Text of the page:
Computer science wasn’t always in the cards for Robert MacDavid and Brian Brubach, but after first following different paths, the Rutgers University–Camden seniors have been recognized as two of the brightest young researchers in the field.
Sharing the Spotlight
Flipping the Script
If Brian Brubach’s collegiate experience were a movie script, a degree in computer science would have been an unlikely denouement. As the once-aspiring cinematographer would tell you, sometimes the best moments are unplanned.
“I actually got my undergraduate degree in film,” says Brubach, a Maryland native. “After I graduated from Columbia College Chicago, I freelanced for a while and became involved in an arts education program. I liked it, but it wasn’t challenging the mathematical side of my brain.”
It was time for a rewrite. Brubach took some computer programming classes at Columbia College Chicago and, after moving to the Philadelphia area, decided to enroll full time at Rutgers–Camden and pursue his bachelor’s degree in computer science. He quickly became passionate about it.
“I didn’t realize that there is this whole theoretical side to computer science,” says Brubach, who still lives in Philadelphia. “There was a connection there for me. When I had that first class with Dr. Rajiv Gandhi, I realized it was exactly what I wanted to do.”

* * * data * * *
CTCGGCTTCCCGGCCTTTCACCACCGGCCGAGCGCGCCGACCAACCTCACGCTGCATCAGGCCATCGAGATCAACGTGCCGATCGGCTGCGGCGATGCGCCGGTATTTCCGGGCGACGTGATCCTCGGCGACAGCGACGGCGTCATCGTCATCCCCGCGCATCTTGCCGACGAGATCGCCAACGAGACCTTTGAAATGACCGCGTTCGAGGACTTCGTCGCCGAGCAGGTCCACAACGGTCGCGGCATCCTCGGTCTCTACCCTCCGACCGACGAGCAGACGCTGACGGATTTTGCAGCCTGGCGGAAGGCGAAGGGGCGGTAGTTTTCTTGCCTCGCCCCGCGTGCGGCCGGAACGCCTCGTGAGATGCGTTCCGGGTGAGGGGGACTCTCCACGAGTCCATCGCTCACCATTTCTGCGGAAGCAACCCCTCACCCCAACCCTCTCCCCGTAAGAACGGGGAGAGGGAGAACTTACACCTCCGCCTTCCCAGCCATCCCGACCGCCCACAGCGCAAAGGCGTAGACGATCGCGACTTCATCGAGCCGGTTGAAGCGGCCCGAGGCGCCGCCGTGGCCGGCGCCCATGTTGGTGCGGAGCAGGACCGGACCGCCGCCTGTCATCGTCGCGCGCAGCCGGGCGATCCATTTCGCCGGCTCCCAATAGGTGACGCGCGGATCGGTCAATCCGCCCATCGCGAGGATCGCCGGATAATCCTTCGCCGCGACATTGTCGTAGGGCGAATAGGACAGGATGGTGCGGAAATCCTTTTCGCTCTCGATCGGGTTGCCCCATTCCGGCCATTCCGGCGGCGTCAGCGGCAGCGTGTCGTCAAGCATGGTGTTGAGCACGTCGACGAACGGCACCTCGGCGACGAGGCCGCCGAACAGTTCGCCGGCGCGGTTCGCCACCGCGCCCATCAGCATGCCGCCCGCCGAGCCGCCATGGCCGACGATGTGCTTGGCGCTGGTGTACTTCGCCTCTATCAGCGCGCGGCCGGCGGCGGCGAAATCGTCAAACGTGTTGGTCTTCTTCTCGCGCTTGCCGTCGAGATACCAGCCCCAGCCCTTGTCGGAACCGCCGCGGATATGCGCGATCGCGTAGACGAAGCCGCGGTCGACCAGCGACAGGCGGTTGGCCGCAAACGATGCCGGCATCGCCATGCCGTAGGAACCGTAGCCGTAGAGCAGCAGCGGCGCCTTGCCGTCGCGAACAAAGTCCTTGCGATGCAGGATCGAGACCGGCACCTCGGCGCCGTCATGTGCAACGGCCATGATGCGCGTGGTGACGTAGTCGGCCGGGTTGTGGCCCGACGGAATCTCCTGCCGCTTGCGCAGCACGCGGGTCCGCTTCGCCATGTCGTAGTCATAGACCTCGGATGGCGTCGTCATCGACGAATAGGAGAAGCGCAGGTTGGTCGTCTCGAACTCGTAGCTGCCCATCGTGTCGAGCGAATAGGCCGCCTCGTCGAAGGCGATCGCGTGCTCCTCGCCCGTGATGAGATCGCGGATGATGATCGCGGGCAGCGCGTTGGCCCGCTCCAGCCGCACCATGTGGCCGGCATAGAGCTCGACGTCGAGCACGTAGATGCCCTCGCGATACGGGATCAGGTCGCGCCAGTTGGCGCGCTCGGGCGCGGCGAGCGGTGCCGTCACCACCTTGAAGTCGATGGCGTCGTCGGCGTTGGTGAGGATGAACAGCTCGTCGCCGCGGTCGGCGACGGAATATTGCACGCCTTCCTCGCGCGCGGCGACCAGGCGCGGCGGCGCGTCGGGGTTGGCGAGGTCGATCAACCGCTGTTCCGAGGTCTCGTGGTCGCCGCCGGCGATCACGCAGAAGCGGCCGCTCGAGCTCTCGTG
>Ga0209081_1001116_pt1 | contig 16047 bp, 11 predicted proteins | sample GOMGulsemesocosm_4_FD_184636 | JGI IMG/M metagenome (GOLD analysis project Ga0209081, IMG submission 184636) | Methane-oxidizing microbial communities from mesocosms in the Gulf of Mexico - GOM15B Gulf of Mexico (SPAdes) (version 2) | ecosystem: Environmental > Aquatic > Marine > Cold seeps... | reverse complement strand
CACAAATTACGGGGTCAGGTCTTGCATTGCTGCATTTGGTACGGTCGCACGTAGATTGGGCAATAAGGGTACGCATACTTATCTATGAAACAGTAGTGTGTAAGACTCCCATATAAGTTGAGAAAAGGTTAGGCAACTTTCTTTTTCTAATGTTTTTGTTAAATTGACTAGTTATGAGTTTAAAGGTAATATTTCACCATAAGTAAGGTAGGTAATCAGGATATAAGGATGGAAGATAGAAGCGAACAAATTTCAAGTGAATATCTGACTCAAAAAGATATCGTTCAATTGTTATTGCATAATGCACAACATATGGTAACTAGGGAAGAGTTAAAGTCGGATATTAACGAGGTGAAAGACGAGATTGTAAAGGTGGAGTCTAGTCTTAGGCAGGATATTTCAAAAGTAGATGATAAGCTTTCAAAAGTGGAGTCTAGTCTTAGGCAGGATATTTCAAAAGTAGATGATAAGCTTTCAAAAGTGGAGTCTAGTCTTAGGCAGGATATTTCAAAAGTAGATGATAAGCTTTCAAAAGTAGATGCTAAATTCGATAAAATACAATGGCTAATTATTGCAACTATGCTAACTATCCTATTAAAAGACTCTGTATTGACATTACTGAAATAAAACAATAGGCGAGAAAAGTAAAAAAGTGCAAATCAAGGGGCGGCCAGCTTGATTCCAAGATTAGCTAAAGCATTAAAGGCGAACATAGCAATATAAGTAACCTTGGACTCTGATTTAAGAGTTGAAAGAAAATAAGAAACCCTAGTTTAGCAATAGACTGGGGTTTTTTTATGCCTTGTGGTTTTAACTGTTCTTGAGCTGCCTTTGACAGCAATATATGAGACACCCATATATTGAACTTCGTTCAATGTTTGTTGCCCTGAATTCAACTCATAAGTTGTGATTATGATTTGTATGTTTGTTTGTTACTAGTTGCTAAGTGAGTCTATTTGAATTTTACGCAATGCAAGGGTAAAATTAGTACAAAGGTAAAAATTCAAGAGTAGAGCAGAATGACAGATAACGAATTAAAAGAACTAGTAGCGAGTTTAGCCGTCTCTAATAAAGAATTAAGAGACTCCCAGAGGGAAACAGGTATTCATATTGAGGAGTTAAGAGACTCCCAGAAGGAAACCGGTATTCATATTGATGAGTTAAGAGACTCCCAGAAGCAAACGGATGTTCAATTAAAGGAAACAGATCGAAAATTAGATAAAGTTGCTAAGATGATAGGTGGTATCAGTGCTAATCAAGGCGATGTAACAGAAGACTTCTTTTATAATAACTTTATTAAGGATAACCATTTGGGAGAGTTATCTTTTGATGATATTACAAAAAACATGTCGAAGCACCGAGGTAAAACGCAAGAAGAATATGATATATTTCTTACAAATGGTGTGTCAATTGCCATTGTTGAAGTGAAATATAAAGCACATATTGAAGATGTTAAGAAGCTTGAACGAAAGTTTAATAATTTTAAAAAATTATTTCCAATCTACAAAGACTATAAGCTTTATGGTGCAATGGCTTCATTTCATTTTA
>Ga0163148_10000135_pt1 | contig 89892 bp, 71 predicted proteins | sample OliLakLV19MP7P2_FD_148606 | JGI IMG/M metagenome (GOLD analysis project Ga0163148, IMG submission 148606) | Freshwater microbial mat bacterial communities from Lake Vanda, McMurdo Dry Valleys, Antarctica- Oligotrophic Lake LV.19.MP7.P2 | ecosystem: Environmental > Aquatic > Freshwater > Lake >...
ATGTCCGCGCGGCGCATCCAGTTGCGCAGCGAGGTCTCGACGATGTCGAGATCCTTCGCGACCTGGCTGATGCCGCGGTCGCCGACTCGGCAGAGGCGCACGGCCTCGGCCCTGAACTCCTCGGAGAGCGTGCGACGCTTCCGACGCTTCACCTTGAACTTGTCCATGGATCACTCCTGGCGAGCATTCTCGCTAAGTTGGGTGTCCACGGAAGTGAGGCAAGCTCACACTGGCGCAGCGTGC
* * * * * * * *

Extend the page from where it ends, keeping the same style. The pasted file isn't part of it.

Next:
Accepting a Challenge
MacDavid, who is from Collingswood, New Jersey, had a similar aha moment while working with Gandhi. He came to Rutgers–Camden to pursue a degree in engineering or mathematics, and computer science wasn’t even on his radar.
“During my first computer science course, I became fascinated with the different ways to use math to solve problems,” MacDavid says. “Dr. Gandhi challenged me. He really pushes you to go above and beyond the coursework. He gave me a computer science problem that seemed interesting and I would work on it every day. It gave me confidence to succeed. I love solving these problems that require math and computational skills.”
In December 2013, Brubach and MacDavid were recognized by the Computing Research Association (CRA) for outstanding research projects. The Rutgers–Camden seniors were two of just 22 students to receive honorable mentions for the prestigious 2013 CRA Outstanding Undergraduate Researcher Awards. The CRA’s award program recognizes undergraduate students at North American universities who show outstanding research potential in computer science.
For his research project, MacDavid worked on an intractable scheduling problem and came up with algorithms that yield near-optimal solutions. Brubach’s research, a two-dimensional packing problem, improved upon the best-known solution for packing an online sequence of squares into a unit square container without any two squares overlapping.
“This recognition tells me I am able to perform research of real significance,” MacDavid says. “It is amazing to me because it was only two years ago that I did not even know what computer science research was. Because of my experiences at Rutgers–Camden, I will soon be on the cutting edge of modern research.”
“It's encouraging to be recognized among such a talented group of people,” Brubach says.
Both students plan to pursue doctoral degrees in computer science after they graduate in May.